Engineers need to accept that failure is part of the development processYotaro Hatamura
＜Series 2 / complete＞
Next we’ll cover Hatamura’s impression of engineers in Japan according to Failure Studies and the companies he’s worked with domestically and internationally. Part 2 of this 4-part interview is “What do engineers really need?” His unique perspective covers the strengths of Japanese engineers and points to remember about the advancement of technological development.
The Strengths Of Japanese Engineers
This is going to sound harsh, but I feel that a lot of engineers have a very narrow perspective. The engineers of the future will need to have a broader view and deeper view of the world. Looking back through history, ever since the Meiji Restoration, Japan has just been copying North America and Europe, and we were very successful at technological development without really attempting new things. But that was only possible because we already had a model to use as a base, and a goal in mind. That’s not the case anymore. What we need now is more proactive thinking, and a more complete perspective.
Certainly, engineers should always be seeking to improve their own technological capability. Sometimes, constantly focusing on improvement may even be the easier way to work. Some people prefer to immerse themselves in technology and just concentrate on their personal specialty. But some day, they will need to seriously think about how to earn money. If they get stuck in the old way of thinking “that’s not my job, marketing and sales will take care of it,” then they shouldn’t expect to make progress.
What engineers need to be doing now is getting involved with planning and decision-making so they can start thinking of the value chain all the way from development to earnings.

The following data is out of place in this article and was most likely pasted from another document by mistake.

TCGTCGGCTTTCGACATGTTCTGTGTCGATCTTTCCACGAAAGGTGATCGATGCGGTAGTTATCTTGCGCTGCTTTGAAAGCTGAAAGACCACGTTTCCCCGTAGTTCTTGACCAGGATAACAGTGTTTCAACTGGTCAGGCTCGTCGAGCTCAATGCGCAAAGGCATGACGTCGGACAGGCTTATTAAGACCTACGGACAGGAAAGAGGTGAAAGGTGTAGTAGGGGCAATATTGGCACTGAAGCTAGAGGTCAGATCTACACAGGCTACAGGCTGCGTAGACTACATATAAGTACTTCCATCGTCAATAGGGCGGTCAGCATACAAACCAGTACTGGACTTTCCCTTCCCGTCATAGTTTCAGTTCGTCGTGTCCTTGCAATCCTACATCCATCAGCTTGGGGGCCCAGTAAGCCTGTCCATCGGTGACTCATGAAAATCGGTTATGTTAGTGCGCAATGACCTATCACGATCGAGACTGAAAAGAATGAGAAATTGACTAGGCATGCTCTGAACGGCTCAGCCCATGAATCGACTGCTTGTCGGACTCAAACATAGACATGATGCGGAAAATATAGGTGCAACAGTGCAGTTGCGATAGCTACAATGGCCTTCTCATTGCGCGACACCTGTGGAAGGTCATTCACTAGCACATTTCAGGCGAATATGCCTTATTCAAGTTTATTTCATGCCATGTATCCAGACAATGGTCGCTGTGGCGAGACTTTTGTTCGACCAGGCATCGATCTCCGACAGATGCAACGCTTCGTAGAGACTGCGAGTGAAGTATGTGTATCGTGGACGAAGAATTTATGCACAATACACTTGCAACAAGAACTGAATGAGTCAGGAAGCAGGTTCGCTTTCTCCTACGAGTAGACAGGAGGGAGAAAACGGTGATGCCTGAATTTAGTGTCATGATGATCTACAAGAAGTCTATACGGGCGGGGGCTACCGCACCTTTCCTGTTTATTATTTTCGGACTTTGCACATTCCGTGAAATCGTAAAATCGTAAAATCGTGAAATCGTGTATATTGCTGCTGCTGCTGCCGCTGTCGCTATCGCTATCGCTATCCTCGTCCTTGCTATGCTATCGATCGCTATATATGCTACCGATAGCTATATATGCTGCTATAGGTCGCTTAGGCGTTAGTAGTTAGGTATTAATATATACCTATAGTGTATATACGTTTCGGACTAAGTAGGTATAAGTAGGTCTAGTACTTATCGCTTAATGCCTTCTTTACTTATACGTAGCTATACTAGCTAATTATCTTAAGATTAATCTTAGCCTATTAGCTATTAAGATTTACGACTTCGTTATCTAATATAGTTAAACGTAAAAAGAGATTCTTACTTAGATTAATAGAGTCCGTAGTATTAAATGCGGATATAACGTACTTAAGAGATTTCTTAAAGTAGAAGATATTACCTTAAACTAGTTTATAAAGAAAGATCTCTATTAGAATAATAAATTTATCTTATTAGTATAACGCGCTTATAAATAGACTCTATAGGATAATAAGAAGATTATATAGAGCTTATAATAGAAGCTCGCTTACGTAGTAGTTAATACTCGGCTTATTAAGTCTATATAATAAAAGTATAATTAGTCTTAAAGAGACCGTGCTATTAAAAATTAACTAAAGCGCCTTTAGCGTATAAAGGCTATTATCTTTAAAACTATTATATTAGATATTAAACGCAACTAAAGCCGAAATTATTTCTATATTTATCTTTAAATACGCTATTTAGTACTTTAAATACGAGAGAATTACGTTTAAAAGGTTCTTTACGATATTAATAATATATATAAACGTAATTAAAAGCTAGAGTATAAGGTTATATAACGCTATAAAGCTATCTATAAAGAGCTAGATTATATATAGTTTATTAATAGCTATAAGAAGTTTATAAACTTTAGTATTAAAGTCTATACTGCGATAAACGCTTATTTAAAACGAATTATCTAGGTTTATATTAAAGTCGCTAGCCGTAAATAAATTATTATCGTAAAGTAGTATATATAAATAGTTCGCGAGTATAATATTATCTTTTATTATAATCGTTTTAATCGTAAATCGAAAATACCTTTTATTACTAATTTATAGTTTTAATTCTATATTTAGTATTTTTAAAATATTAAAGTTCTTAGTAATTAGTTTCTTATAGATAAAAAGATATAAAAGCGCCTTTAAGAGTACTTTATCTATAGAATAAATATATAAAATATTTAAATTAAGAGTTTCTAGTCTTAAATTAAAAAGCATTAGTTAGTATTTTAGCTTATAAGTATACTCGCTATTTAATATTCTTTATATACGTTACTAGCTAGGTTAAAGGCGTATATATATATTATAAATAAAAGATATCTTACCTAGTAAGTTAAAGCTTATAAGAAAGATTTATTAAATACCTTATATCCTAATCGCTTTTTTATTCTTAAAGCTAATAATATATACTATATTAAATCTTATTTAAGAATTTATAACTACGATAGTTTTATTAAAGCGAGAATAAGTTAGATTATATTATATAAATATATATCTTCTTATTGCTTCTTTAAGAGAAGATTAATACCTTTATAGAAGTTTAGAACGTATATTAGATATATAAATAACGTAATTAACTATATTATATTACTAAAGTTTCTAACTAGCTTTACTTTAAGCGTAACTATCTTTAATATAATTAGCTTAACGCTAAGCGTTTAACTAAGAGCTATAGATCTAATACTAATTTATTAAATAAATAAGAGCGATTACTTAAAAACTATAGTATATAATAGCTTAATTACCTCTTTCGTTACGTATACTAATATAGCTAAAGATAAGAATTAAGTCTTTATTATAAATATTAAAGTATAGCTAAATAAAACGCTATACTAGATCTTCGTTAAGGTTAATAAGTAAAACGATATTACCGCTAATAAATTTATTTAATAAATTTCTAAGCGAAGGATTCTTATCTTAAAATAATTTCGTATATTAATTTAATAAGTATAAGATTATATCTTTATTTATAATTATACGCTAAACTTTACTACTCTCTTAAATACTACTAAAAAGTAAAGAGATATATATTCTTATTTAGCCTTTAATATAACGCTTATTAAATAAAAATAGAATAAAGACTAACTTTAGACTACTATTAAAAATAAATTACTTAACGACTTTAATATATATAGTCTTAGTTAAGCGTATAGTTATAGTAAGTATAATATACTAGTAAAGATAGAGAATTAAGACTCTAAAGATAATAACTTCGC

Could you elaborate on what kind of qualities the engineers of the future should have, and which traits should they put effort into?
Points To Remember In Engineering
We used to assume that a great product meant good sales... and that’s just not happening anymore. For example, a product like the iPhone was possible because a truly breakthrough idea was connected with the capability to make it real. The engineers who thought up the iPhone would also have been thinking about manufacturers and production costs. If you try to imagine how each little component is made, it’s overwhelming. It’s a matter of following through, of tying manufacturing with business, you need that connection to make it possible.
Actually, one of the research groups that I run opened up an iPhone as for a research study. One thing we learned is that over half of the parts in an iPhone 5 were made in Japan. The machinery for processing was also made in Japan. This tells us that Japanese products have a high reputation and good reliability. Another thing we learned is that even though Apple doesn’t have its own factories, we can presume that the developers were familiar with the manufacturing technology.
When you look at the parts one by one, none of them are very surprising. I remember thinking that it seemed to be made of parts that any regular person could buy. The most disappointing thing was that Apple was using these parts, not a Japanese phone manufacturer. I think Japanese companies must have also had ideas for smartphones like the iPhone.